Ronnie Rice/New Colony Six
by Ben McLane, Esq.
For many popular music fans, one of the most revered groups from the mid-late '60s is the New Colony Six (NC6), from Chicago, Illinois.
The NC6 originally recorded for the Chicago based Centaur Records, an independent label funded by the families of the various members. The act's initial recordings were a garage- infected style of rock. However, with the inclusion in 1966 of singer/guitarist/songwriter, Ronnie Rice ("Rice"), the sound of the NC6 evolved into more of a soft-pop outfit, with a focus on harmony vocals. Therein lay their greatest success. The group ended up placing 10 songs in the Billboard Hot 100, most of them after Rice came on board. In fact, the NC6's 2 biggest hits, both on Mercury, "I Will Always Think About You" (BB #22) and "Things I'd Like To Say" (BB #16), were co-written by Rice.
Rice had spent several years prior to joining the NC6 singing as a solo act. He had little success, although he did record sides for the MGM, Quill, IRC and Limelight labels. Rice was a friend of Pete Wright, a successful Chicago-based music executive. Wright had gotten Rice deals with the above-named labels. Wright also eventually managed and produced the NC6. This connection resulted in Rice becoming a permanent member of the NC6.
The NC6 had chart longevity that long outlasted other popular Chicago groups, such as the Buckinghams, American Breed, Shadows of Knight and Cryan' Shames, that emerged during that era. Even after the NC6's last charter "Long Time to Be Alone" in 1971, the group continued to record until 1974 for labels such as Sunlight, Twinlight and MCA.
After the NC6 broke up in the mid-70s, Rice again began recording as a solo artist, releasing sides for Capitol, Sunlight, Stonedog and Holin One. Today, Rice continues to perform around the greater Chicago area playing private and corporate functions. His set consists of NC6 material and other popular "oldies" from the rock era. Although Rice stays in contact with other members of the NC6, there has never been any serious consideration given to playing the nostalgia circuit. As Rice explains, the NC6 were never as visible a band as, for example, the Buckinghams, who had several top 10 hits and performed on numerous national television shows. In contrast, the NC6 is not as well-known and hence would not have the same drawing power as the nostalgia acts that are succeeding today. Rice's brother Gary also is in the music business, as a co-owner of the Los Angeles based Future Disc Systems, a mastering studio where major artists such as Madonna, George Harrison, REO Speedwagon and the Fine Young Cannibals have mastered their albums.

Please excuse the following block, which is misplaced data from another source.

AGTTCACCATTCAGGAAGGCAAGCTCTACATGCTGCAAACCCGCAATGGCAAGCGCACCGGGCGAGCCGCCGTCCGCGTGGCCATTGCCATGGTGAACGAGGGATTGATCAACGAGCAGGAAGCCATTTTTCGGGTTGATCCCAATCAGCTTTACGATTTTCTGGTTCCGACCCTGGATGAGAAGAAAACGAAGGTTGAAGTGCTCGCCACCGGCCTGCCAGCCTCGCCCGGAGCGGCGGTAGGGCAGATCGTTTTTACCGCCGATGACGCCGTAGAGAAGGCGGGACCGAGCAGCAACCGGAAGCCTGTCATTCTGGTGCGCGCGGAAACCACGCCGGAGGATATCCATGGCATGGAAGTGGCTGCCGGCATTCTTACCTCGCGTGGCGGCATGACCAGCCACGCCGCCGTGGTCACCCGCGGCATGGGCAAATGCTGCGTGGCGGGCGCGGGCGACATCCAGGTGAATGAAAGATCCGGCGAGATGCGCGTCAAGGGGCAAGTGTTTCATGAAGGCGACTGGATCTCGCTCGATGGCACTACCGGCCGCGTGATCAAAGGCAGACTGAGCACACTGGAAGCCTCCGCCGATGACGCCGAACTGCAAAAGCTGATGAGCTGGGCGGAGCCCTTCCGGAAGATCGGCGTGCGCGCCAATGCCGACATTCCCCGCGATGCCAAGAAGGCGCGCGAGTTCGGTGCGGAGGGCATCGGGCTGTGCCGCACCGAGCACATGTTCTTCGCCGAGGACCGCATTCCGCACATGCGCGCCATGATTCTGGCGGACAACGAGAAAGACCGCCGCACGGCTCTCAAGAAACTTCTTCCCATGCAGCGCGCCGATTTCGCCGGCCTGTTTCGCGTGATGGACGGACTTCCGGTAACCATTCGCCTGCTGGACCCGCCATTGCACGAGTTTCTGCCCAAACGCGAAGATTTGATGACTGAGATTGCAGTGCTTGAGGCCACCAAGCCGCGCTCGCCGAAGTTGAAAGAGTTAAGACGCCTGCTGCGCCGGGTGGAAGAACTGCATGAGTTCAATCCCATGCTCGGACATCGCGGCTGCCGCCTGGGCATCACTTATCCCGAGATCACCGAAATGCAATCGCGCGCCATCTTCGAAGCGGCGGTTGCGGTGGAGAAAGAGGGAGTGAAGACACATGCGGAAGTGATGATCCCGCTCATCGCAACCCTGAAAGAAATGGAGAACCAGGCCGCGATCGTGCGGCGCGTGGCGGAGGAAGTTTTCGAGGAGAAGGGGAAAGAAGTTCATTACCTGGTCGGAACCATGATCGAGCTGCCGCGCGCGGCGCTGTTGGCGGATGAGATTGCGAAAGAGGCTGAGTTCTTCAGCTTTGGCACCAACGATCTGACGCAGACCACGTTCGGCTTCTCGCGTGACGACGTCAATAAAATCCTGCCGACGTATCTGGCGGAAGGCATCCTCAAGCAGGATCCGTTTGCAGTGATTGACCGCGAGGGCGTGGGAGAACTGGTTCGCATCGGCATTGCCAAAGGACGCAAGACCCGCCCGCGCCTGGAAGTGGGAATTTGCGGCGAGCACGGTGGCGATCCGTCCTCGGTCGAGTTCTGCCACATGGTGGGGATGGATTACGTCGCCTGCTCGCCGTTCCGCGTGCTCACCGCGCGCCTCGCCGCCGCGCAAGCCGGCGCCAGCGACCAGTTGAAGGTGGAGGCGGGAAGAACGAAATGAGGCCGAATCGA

Rice is proud of his experience with the NC6. However, he does despair the fact that the NC6's biggest hit, "Things I'd Like To Say", never hit the top 10. According to Rice, the song was number 1 in several major markets at different times, but since it did not break nationally at the same time, the Billboard charts did not award it the chart position it probably deserved. Regardless of the numbers, this writer submits that it is a classic song that will live forever.Copyright 1996, Ben McLane
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